By Sarah Ensor
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Mass protests push prime minister of Iceland to the brink

This article is over 8 years, 2 months old
Issue 2498
Protest outside Icelands parliament building
Protest outside Iceland’s parliament building (Pic: @huginnf)

Iceland’s prime minister Sigmundur David Gunnlaugsson appeared to resign yesterday, Tuesday, after huge demonstrations against his family’s holding of millions of dollars in a tax haven.

His departure was announced but then, in a bizarre twist, a government spokesperson said that he was in fact being “temporarily relieved” of his post “for an unspecified amount of time”.

He seems unlikely to survive through such manoeuvres.

Some 23,000 people had protested in the capital Reykjavik demanding Gunnlaugsson resign for his actions. The protesters were angry that while he said he would deal with the “vultures” attacking Icelandic banks, his family’s company Wintris Inc was claiming millions of pounds of the assets of the bankrupt Icelandic banks.

Sigmundur David didn’t tell his parliament that he had sold his shares in the company to his wife, Anna Sigurlaug Pálsdóttir, for a dollar, or declare his personal interest while he negotiated a deal with the creditors.

This scandal only became public in the “Panama Papers” leak when millions of documents about the super-rich and their tax affairs were leaked from Mossack Fonseca, the company which specialises in helping rich people avoid tax.


Iceland’s government is a coalition of the Progressive Party and the Tories (the Independence Party). It is the Independence Party which is most closely associated with the privatisation of Iceland’s banks by its last PM David Oddson.

He was the driving force behind privatisation which created a huge speculation bubble and helped create the financial crash there in 2008. While a few bankers were jailed for corruption, the standard of living in Iceland dropped 50 percent.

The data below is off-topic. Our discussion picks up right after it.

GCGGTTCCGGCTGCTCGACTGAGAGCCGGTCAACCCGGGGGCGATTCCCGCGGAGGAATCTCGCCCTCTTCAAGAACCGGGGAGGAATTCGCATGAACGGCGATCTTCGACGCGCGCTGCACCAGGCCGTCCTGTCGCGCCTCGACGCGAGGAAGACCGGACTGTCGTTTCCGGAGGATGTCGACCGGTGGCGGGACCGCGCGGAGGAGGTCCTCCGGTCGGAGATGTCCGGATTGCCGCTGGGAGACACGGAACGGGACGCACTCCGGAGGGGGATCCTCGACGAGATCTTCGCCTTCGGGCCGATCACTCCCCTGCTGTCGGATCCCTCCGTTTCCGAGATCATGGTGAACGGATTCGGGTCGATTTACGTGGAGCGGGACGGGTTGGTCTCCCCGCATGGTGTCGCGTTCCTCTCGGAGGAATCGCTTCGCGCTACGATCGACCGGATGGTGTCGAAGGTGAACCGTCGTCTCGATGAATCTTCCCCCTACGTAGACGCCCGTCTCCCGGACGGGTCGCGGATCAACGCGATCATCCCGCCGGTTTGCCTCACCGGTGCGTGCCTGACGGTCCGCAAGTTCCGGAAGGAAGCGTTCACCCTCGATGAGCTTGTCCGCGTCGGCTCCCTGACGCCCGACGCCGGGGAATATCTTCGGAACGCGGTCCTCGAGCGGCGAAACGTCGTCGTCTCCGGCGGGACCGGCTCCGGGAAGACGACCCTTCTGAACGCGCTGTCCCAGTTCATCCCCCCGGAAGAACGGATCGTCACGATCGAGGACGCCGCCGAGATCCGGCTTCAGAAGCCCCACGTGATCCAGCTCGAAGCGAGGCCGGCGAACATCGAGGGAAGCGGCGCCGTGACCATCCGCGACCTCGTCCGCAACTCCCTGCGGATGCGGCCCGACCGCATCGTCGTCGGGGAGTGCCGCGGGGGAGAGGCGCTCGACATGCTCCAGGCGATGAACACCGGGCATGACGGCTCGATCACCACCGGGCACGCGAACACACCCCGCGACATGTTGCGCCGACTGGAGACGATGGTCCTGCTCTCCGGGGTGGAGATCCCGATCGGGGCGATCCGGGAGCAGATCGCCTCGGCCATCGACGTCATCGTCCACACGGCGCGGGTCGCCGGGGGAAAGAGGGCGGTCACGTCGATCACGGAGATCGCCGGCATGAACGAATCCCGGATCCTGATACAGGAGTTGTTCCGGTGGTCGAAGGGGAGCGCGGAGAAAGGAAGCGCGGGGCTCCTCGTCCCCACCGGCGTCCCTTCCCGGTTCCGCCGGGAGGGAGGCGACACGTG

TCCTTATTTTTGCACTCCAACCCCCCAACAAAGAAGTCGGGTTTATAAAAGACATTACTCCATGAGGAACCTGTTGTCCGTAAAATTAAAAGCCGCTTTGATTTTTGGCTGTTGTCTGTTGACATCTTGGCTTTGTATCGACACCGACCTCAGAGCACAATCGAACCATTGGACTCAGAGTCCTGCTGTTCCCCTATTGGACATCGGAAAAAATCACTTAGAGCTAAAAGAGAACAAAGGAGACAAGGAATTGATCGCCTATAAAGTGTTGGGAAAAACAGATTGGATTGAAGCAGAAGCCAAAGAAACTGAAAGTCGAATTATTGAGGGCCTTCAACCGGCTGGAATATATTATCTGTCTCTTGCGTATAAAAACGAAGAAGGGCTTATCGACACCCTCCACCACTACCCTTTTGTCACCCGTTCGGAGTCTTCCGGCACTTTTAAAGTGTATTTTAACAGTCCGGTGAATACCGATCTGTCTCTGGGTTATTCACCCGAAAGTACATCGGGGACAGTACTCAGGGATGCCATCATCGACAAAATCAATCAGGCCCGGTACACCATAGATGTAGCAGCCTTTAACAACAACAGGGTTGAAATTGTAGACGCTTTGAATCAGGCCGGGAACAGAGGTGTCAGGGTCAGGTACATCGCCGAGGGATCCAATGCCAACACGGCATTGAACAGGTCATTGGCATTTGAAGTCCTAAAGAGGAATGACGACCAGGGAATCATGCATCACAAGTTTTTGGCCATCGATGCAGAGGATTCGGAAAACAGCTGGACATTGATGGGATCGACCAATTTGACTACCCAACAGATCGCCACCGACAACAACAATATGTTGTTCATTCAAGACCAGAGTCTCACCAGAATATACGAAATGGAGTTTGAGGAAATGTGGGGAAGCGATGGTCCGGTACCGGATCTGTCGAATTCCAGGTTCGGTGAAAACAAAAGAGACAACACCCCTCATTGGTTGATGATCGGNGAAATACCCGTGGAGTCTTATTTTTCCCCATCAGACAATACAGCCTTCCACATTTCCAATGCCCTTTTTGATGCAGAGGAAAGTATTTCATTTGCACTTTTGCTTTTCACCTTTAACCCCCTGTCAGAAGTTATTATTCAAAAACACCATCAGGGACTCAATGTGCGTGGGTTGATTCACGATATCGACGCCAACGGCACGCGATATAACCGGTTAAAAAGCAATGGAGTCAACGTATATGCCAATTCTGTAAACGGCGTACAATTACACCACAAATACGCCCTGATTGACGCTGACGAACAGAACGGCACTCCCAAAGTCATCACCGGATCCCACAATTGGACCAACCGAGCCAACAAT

Pensions and public sector jobs were slashed, businesses folded and thousands of people emigrated to find work abroad.

But mass strikes broke out last year involving up to 70,000 workers including doctors, nurses, midwives, radiologists, academics, vets and tourism workers. Although they won better wages, even now Icelanders’ standard of living is 25 percent lower than before the crash.

The Independence Party was able to recover in elections only because the Left-Green Alliance which was elected to fight corruption and financial chaos instead imposed brutal austerity.

Despite resigning as prime minister, Sigmundur David is still chair of the Progressive Party whose proposed replacement has been defending Sigmundur by explaining that, “it is complicated to have money in Iceland”. He means it’s easier for the rich to pay less tax abroad.

Ordinary people in Iceland have previously brought down a corrupt government, got rid of Sigmundur David Gunnlaugsson and staged mass strikes for better wages.

This shows the power ordinary Icelanders have to rid themselves of the parasites getting fat while they pay, and to end austerity.

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